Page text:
Rising oil prices over the past two years have led to improved liquidity conditions for banks in the Middle East, but is that relatively benign environment coming to an end?
It has not been a good year for stock market listings in the Middle East. In the first half of 2018, there were only 13 flotations, raising a total of $1.3bn in capital, according to consultancy firm EY, and there has not been much activity since then. Most of the market debuts were by real estate investment trusts (reits), and if these are excluded, only five companies came to market, raising a total of $149m.
Bolstered by Saudi Arabia’s record-breaking $17.5bn bond issue in October, Middle Eastern sovereign debt issuance reached $104.1bn in 2017. That was 34 per cent more than the previous year, and the highest on record.
Military spending around the Middle East has dropped for the third year in a row, according to data from the London-based International Institute for Strategic Studies (IISS). Despite ongoing turmoil in many parts of the region – including civil wars in Libya, Syria, Iraq and Yemen – total spending fell by 3.5 per cent over the past year, from $153.9bn in 2016 to $148.5bn in 2017.
The Middle East and North Africa are generally seen as one of the least stable parts of the world. Indeed, the Institute for Economics and Peace ranks it the most violent region in its annual Global Peace Index. That’s not surprising, given the civil wars in Iraq, Libya, Syria and Yemen, as well as the insurgency in Egypt’s Sinai Peninsula, intermittent violence in Israel and the neighboring Palestinian Territories, plus the occasional flare-ups in Iran and Saudi Arabia and elsewhere.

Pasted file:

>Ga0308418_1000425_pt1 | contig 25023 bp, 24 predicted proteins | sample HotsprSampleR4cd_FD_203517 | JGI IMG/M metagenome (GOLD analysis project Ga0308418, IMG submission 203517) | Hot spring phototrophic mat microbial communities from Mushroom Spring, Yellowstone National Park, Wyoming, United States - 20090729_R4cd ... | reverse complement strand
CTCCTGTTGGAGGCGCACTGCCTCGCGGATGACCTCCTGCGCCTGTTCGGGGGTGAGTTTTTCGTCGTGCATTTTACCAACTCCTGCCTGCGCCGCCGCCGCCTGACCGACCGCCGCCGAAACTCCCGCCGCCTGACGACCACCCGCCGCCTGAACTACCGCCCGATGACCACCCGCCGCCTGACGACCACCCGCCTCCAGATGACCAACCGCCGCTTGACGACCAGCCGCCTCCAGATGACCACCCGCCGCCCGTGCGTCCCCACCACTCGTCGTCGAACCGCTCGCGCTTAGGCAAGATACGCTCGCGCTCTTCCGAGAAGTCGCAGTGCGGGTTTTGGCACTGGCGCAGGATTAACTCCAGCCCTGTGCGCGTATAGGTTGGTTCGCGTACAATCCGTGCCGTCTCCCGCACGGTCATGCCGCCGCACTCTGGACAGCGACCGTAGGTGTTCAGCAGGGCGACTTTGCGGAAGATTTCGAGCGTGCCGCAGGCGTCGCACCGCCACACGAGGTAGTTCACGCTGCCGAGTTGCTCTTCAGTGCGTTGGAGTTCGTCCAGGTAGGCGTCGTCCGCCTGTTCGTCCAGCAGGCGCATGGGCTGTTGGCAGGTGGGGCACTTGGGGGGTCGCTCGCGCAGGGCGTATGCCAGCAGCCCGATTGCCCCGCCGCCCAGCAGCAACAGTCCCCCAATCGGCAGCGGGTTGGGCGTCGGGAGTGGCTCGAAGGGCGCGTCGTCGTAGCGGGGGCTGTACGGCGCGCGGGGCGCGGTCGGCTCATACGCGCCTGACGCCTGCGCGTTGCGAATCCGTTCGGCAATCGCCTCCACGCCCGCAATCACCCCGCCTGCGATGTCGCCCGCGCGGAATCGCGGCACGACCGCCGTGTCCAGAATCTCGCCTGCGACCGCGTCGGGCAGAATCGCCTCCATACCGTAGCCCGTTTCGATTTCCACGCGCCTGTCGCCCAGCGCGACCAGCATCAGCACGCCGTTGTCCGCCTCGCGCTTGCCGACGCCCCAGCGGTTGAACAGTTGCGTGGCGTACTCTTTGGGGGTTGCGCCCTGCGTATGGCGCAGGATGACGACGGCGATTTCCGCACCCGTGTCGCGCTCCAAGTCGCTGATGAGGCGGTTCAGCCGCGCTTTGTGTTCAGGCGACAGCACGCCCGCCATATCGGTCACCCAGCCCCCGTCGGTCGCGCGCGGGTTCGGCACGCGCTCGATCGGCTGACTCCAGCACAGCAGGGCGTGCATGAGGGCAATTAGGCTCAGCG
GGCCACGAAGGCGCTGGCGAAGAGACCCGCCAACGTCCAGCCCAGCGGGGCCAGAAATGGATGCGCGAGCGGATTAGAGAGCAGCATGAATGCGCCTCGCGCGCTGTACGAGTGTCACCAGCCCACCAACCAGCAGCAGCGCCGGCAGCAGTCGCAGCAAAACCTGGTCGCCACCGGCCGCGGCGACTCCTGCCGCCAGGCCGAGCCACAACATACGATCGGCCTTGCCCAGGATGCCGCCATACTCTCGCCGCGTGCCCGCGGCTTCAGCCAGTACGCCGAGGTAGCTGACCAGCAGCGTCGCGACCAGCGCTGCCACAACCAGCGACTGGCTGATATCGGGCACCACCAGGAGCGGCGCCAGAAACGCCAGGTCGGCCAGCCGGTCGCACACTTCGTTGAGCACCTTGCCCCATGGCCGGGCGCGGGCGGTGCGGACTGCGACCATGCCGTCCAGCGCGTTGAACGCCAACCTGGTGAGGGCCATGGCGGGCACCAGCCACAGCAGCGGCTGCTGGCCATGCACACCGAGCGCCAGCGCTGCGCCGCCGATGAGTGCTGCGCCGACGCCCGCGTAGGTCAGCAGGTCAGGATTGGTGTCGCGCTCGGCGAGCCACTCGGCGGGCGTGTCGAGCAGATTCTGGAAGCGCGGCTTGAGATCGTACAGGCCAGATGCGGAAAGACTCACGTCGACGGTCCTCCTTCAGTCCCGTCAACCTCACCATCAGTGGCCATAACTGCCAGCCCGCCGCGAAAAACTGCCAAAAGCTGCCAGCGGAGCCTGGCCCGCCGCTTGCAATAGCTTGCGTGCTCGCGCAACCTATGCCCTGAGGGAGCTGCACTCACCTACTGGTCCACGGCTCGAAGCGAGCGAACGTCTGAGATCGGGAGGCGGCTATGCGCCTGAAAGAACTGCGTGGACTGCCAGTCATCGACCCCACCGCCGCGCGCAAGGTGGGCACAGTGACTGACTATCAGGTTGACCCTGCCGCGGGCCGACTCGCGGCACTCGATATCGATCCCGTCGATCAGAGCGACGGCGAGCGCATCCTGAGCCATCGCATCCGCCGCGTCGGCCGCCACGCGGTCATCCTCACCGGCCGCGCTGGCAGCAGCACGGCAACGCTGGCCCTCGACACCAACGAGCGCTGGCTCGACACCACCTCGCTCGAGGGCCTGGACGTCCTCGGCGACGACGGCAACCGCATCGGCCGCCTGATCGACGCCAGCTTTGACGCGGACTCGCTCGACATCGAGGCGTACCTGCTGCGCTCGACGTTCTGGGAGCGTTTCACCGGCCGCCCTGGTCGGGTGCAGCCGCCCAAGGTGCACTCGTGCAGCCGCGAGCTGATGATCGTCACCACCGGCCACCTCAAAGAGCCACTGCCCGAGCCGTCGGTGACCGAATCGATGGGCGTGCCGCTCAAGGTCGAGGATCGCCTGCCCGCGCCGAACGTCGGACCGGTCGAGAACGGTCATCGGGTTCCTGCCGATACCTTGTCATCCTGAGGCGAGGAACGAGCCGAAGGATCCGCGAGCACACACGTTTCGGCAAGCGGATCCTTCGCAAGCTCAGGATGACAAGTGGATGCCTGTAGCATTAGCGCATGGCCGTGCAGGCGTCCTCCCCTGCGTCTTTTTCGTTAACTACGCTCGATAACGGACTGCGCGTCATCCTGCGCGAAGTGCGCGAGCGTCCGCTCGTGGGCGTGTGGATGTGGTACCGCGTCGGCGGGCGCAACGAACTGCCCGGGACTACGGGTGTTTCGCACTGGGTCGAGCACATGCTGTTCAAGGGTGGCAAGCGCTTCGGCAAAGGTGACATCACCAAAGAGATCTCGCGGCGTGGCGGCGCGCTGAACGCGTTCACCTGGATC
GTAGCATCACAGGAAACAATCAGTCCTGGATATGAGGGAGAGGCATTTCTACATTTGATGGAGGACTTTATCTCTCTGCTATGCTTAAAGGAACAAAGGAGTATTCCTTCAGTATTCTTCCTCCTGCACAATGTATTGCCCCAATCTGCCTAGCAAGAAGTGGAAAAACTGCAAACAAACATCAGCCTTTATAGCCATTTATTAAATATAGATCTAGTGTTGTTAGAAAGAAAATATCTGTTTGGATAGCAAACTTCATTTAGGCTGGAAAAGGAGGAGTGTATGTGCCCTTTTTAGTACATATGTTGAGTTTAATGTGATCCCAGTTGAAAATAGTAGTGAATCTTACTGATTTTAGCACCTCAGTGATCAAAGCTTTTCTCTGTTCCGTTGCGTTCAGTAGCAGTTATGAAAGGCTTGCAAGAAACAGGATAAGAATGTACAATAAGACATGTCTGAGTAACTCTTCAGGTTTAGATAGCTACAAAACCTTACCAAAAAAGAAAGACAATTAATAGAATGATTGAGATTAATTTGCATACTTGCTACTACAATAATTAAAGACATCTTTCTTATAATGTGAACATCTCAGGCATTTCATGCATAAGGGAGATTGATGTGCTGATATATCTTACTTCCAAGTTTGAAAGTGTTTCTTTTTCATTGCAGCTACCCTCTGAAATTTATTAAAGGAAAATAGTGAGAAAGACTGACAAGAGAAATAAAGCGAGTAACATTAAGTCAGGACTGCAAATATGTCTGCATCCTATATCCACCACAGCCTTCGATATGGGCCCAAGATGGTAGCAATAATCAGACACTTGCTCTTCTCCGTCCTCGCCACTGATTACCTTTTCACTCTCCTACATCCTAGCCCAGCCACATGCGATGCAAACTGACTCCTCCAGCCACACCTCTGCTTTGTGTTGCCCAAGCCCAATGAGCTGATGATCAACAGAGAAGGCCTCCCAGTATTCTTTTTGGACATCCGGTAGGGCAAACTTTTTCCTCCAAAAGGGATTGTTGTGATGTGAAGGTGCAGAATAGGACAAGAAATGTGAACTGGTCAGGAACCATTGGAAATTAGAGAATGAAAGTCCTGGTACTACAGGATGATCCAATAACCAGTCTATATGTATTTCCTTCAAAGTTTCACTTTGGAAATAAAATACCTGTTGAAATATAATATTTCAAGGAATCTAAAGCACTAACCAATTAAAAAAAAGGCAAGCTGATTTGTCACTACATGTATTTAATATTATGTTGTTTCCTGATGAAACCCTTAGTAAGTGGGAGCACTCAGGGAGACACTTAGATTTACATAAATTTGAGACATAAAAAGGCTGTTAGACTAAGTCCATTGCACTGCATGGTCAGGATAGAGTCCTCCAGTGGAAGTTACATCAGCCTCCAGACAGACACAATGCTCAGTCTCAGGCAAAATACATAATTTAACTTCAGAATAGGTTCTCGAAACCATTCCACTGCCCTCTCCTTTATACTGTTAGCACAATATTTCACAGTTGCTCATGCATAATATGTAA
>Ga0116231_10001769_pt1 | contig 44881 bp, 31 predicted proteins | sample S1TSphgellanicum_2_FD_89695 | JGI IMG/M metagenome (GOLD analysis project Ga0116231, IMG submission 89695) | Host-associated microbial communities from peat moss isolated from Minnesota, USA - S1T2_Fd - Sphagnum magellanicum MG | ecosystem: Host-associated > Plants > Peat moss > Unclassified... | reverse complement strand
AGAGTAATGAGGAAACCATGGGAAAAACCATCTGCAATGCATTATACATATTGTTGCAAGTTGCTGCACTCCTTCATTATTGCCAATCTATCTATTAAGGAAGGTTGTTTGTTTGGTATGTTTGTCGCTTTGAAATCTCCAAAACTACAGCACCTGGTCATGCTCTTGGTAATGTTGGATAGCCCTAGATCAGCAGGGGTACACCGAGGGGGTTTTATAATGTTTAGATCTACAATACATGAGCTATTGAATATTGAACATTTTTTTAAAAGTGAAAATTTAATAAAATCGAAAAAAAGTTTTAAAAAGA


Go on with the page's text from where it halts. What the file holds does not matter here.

With global economic growth picking up and concerns about rising inflation, the chances of interest rates increasing this year appears relatively high. In particular, there is speculation the US Federal Reserve could increase interest rates on the dollar as soon as March.
The cost of renewable energy is now falling so fast that it should be a consistently cheaper source of electricity generation than traditional fossil fuels within just a few years, according to a new report from the International Renewable Energy Agency (IRENA).
The quantity of oil and gas rigs deployed in the Middle East and North Africa (Mena) region has held steady this year, with the average number of platforms in use over the first nine months of 2017 standing at 422, one more than the average for the whole of 2016.
The region might be going through a tough time as a result of low oil prices and political turmoil, but for investors in the region’s largest companies, there is still growth to be found.
By almost any measure, Saudi Arabia’s bond issue on October 19, 2016 was a success. While analysts had been predicting an issuance of between $10bn and $15bn, the final amount was $17.5bn, setting a new record for the largest ever emerging markets sovereign bond—the previous record had been set by Argentina in April 2016, when it sold $16.5bn.